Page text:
Police Mine Tech Companies for Individuals’ Information With Broad Warrants theguardian.com

Johana Bhuiyan, the Guardian:

Geofence location warrants and reverse search warrants such as the ones McCoy dealt with are increasingly becoming the tool of choice for law enforcement. Google revealed for the first time in August that it received 11,554 geofence location warrants from law enforcement agencies in 2020, up from 8,396 in 2019 and 982 in 2018.

It’s a concerning trend, argue experts and advocates. They worry the increase signals the start of a new era, one in which law enforcement agencies find ever more creative ways to obtain user information from data-rich tech companies. And they fear agencies and jurisdictions will use this relatively unchecked mechanism in the context of new and controversial laws such as the criminalization of nearly all abortions in Texas.

If this topic sounds familiar to you, thank you for being a regular reader. I think this is a critical topic to understand since how law enforcement, which is generally prohibited from monitoring large groups of people indiscriminately, is able to work around pesky restrictive laws by subpoenaing advertisers and data brokers. Byron Tau of the Wall Street Journal has covered this extensively, and so has Joseph Cox of Vice and reporters at Buzzfeed News. In some cases, law enforcement is able to collect information without a warrant, as Tau revealed in an article earlier this week.

Where I think this article jumps the rails is in its attempt to tie Apple’s proposed CSAM detecting efforts to the above warrantless data collection methods:

For tech companies that count advertising among their revenue streams – or as a major source of revenue, as is the case for Google, there’s no real technical solution to curbing government requests for their data. “It would be technically impossible to have this data available to advertisers in a way that police couldn’t buy it, subpoena it or take it with a warrant,” Cahn said.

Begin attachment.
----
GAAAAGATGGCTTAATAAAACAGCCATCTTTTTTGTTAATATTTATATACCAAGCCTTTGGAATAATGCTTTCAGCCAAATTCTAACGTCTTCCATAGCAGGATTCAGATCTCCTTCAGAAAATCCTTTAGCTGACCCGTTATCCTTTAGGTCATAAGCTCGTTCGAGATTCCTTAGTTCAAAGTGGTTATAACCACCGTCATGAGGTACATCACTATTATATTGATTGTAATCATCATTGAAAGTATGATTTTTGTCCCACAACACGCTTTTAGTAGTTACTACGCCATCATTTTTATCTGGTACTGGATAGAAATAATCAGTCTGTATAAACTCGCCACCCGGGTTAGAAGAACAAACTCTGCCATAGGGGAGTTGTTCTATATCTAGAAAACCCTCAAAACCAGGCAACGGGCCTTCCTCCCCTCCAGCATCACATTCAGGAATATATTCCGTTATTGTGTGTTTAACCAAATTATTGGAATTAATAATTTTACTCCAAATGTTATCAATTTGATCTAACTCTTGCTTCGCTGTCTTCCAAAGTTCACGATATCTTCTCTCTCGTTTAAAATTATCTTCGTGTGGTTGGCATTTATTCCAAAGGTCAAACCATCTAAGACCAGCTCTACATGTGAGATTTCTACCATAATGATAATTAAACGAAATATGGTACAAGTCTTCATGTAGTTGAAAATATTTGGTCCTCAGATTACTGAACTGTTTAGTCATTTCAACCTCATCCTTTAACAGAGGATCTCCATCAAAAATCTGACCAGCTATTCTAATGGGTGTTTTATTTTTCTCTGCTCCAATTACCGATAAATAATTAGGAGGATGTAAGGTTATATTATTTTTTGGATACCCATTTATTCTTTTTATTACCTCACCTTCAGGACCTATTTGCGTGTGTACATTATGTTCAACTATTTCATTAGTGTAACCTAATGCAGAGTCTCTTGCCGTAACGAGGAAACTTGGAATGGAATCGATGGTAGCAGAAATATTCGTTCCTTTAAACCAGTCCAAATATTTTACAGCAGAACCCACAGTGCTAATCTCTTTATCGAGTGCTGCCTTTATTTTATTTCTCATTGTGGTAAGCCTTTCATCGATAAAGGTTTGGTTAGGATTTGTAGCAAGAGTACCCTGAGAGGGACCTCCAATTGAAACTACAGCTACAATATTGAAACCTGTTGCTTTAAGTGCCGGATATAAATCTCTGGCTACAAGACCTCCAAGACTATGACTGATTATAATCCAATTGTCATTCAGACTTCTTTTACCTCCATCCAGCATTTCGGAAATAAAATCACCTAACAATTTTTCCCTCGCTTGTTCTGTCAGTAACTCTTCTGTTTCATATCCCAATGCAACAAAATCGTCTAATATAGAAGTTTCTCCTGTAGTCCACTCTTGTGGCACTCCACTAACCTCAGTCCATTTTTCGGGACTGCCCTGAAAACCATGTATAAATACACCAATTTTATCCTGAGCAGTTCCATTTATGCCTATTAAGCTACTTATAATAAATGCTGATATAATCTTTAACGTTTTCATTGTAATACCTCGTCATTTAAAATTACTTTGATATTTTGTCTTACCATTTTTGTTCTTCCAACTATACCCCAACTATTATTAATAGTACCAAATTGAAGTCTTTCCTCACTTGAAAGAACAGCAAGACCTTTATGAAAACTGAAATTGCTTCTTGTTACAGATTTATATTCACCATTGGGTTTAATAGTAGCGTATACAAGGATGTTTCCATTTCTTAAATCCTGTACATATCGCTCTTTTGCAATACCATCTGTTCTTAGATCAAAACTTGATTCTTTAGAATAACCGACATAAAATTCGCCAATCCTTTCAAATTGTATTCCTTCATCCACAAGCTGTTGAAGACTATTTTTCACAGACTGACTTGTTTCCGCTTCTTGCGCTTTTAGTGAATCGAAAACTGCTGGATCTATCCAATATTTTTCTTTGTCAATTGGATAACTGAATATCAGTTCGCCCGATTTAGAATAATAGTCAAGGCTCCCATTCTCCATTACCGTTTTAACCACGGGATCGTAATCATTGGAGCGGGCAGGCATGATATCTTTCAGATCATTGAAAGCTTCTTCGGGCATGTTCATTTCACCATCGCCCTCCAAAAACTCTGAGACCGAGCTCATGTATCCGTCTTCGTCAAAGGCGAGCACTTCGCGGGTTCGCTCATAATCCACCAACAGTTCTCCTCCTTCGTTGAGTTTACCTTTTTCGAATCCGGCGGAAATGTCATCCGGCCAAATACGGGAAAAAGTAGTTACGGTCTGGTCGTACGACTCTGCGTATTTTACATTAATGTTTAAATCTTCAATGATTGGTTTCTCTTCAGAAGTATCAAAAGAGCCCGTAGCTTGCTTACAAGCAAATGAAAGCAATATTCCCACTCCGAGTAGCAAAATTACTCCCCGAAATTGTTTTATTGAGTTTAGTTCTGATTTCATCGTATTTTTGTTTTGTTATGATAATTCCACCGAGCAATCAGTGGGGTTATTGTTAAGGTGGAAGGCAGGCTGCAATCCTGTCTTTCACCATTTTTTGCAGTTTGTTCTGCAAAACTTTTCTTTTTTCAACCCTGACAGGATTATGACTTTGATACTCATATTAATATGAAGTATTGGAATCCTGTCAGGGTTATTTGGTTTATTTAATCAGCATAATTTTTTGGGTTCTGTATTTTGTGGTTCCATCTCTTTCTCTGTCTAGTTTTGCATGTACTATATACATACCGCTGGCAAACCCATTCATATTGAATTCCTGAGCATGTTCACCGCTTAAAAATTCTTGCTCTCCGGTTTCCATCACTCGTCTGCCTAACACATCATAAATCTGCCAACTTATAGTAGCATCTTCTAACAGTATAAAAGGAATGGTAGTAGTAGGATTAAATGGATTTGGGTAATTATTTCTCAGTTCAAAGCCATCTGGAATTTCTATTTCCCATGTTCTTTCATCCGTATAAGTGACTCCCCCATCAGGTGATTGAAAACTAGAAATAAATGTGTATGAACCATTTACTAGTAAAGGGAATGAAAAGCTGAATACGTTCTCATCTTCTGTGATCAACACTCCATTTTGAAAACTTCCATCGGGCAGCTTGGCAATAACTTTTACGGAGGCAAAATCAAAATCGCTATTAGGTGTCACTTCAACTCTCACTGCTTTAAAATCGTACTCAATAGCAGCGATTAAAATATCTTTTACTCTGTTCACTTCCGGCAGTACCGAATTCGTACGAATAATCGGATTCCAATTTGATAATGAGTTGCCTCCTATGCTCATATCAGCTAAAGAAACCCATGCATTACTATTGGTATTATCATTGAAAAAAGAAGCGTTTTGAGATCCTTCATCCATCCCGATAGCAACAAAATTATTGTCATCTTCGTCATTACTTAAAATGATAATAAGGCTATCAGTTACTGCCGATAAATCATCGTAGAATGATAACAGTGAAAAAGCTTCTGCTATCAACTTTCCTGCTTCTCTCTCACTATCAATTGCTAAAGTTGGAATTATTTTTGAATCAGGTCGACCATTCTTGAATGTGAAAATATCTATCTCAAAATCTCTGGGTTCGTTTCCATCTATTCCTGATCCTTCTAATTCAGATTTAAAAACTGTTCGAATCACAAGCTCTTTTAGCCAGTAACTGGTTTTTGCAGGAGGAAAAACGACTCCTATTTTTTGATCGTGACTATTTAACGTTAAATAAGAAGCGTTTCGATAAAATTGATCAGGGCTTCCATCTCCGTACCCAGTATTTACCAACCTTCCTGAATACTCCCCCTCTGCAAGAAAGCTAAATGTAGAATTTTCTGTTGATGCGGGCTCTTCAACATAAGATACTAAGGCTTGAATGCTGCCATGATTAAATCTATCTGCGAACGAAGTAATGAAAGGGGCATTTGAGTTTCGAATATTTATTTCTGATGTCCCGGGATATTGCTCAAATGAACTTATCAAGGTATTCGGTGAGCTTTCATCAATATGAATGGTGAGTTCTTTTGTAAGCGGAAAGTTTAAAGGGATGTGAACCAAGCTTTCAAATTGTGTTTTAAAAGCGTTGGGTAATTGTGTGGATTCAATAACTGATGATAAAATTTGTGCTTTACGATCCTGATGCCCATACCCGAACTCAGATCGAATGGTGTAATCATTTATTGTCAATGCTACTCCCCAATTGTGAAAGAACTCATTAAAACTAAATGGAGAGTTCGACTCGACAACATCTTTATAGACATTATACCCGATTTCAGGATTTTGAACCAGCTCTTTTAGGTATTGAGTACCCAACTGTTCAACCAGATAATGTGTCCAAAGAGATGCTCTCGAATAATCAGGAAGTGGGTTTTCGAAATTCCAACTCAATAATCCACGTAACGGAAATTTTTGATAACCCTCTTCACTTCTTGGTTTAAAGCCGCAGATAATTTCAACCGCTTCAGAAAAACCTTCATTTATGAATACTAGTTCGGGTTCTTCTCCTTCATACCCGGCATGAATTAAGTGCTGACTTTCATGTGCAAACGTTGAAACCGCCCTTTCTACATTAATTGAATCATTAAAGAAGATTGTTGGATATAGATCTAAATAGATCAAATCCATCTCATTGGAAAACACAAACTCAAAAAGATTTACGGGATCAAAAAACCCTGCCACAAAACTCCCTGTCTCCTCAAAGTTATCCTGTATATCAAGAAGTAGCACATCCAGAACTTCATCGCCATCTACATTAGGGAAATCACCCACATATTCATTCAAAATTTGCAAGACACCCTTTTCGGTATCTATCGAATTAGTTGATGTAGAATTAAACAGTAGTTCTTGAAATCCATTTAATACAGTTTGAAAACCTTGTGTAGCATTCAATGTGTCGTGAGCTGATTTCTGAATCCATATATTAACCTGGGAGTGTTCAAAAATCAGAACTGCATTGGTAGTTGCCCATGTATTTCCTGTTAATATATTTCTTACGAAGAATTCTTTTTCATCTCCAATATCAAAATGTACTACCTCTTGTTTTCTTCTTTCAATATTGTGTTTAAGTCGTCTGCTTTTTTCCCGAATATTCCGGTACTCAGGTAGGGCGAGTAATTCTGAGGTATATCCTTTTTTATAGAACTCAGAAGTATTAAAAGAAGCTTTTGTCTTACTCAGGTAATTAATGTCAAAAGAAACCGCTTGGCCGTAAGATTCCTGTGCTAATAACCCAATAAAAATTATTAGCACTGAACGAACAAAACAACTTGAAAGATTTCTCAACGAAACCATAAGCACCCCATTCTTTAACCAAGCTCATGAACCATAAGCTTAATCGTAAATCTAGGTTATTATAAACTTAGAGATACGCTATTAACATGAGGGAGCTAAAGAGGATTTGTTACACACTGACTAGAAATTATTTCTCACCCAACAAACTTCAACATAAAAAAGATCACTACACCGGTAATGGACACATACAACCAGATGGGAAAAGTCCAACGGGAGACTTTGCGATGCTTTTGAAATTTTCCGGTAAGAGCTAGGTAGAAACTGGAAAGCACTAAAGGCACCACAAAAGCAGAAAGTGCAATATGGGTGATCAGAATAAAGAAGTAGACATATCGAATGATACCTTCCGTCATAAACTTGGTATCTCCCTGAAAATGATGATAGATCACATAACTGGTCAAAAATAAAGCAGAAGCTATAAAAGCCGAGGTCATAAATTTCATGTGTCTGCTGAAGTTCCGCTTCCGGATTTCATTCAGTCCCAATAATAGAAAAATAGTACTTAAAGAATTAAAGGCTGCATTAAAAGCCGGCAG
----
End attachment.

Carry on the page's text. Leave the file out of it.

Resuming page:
That’s why Apple’s now-postponed plan to launch a feature that scans for CSAM caused such a furor. When the FBI in 2019 asked Apple to unlock the phone of the suspect in a mass shooting in San Bernardino, California, Apple resisted the request arguing the company couldn’t comply without building a backdoor, which it refused to do. Once Apple begins scanning and indexing the photos of anyone who uses its devices or services, however, there’s little stopping law enforcement from issuing warrants or subpoenas for those images in investigations unrelated to CSAM.

While I understand the concern, this is simply not how the proposed feature would work.

For one thing, Apple is already able to respond to warrants with photos stored in iCloud. The CSAM detection proposal would not change that.

For another, photos are not really being scanned or indexed, but compared against hashes of known CSAM photos and flagged with information about whether a match was found. These would only be for photos stored in iCloud, so someone could disable the feature by disabling iCloud Photo Library.

Perhaps I am missing something key here, but Bhuiyan’s attempt to connect this feature with dragnet warrants seems tenuous at best. When law enforcement subpoenas Apple, they ask for information connected to specific Apple IDs or iCloud accounts. That is very different from the much scarier warrants issued based on the devices connected to a location, or the users that are connected with search queries.

Ad tech companies and data brokers have so much information about individual users that their databases can be used as a proxy for mass surveillance — that is a more pressing ongoing concern.